Internalizing Serious Leisure As a Means to Promote Well-Being

Thursday, 14 July 2016: 10:00
Location: Hörsaal BIG 2 (Main Building)
Oral Presentation
KoFan LEE, University of Mississippi, USA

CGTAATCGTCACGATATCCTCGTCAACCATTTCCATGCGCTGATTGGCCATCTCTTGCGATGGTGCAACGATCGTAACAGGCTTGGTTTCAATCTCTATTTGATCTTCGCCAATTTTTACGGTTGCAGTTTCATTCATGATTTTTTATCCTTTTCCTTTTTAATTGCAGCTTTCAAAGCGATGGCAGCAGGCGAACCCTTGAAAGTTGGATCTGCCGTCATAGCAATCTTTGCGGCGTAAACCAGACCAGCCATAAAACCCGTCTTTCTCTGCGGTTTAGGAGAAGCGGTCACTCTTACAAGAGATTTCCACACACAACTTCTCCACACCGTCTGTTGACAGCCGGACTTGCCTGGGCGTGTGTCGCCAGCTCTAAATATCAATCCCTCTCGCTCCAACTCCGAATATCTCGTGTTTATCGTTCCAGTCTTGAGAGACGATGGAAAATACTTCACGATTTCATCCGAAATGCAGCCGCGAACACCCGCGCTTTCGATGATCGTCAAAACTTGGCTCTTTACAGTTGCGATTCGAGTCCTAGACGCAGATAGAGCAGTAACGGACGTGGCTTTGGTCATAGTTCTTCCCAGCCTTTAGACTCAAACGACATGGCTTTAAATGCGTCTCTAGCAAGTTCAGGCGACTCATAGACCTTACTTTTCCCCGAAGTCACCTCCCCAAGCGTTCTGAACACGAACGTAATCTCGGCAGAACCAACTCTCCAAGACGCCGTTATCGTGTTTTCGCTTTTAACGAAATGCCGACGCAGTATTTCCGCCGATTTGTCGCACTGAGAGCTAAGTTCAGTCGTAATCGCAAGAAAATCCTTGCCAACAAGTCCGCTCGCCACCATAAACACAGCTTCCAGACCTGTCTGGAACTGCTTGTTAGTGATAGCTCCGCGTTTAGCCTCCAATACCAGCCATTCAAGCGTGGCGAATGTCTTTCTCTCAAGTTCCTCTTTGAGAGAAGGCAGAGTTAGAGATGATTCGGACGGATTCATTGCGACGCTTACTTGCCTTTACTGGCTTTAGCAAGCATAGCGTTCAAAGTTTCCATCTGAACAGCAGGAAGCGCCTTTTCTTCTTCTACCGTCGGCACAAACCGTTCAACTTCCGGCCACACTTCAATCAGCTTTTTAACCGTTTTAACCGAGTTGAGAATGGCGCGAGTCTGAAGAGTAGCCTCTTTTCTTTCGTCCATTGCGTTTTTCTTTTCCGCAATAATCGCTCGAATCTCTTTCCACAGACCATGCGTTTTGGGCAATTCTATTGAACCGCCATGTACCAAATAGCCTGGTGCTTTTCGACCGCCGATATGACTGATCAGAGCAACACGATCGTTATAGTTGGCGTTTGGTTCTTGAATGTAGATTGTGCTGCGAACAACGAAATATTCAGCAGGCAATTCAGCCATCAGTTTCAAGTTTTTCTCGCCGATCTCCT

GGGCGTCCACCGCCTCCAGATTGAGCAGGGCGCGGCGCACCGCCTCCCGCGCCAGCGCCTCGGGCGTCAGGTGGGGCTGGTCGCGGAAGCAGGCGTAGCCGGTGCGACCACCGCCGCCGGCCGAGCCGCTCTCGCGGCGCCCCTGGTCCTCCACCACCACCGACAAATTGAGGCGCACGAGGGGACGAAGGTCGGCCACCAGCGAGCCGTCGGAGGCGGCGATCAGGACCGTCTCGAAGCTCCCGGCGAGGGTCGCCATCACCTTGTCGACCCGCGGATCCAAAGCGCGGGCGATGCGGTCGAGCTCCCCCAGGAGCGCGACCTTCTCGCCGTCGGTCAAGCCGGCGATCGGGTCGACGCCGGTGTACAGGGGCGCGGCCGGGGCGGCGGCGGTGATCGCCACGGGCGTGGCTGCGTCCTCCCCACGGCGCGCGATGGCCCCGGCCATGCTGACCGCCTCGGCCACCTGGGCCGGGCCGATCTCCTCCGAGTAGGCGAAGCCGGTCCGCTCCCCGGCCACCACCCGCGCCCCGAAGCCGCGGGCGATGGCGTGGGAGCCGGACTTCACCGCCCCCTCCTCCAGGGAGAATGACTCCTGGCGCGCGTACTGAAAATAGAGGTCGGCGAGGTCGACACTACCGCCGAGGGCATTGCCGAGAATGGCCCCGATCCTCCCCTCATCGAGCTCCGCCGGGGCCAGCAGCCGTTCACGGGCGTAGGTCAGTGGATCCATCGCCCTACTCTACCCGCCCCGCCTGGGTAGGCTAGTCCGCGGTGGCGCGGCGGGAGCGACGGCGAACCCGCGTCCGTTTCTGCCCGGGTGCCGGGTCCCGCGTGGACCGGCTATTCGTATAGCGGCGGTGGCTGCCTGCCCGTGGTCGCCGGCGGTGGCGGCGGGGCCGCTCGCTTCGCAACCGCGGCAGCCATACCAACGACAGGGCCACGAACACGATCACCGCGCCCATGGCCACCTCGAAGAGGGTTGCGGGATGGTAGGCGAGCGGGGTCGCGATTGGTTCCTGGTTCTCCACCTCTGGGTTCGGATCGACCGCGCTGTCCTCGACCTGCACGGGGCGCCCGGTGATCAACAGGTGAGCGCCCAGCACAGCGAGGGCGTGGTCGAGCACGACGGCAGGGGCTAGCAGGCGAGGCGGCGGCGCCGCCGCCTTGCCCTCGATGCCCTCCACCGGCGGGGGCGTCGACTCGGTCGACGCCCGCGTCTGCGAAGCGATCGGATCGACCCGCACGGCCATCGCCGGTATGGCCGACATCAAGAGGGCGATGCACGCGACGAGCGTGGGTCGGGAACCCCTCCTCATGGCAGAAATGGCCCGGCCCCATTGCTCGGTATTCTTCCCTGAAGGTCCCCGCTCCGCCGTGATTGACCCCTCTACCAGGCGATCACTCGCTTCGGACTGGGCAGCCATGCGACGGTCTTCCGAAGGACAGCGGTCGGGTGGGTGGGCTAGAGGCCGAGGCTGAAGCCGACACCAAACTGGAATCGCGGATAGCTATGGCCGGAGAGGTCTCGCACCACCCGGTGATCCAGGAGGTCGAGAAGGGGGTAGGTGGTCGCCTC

Serious leisure (SL) is an ongoing, systematic pursuit of the skills, knowledge and experiences required in a leisure activity (Stebbins, 2007). To become serious, a recreationist immerses into the subculture of a particular SL activity and establishes a leisure identity and career (Shipway & Jones, 2008). Ultimately, it becomes a central life interest (Stebbins, 2007). Since abundant information shows how SL leads to various benefits (Brown, 2007; Stalp & Conti, 2011), the subsequent need is to examine the link between SL and well-being (Stebbins, 2007). Several reasons support this need. First, recent empirical evidence shows that there are multiple motivations for SL and that identified regulation is a stronger motivation for serious leisure experiences, compared to other motivations in line with the Organismic Integration Theory (Lee, 2013). Identified regulation means that recreationists internalize the norms and values of an SL subculture. The process of internalization provides a sense of volition and a sense of freedom, which lead to psychological well-being (Ryan, Huta, & Deci, 2008). Further, previous studies reveal that less-internalized experiences, such as peer-pressure (Stebbins, 2005) and gender expectation (Dilley & Scranton, 2010), can discourage recreationists from engagements. A lower sense of volition may lead to reduced well-being. For example, Vallerand et al. (2006) found that a passion for sports driven by external regulations leads to negative emotions. Moreover, SL influences one’s lifestyle in ways that may not be recognized by outsiders (Anderson & Taylor, 2010; Dilley & Scranton, 2010). The interaction of SL and other life domains may have a profound effect on how we define a good life. However, the levels of internalization may determine how recreationists’ capacities to cope with the conflicts between SL and other life domains, and ultimately achieve an optimal leisure lifestyle (Stebbins, 2005).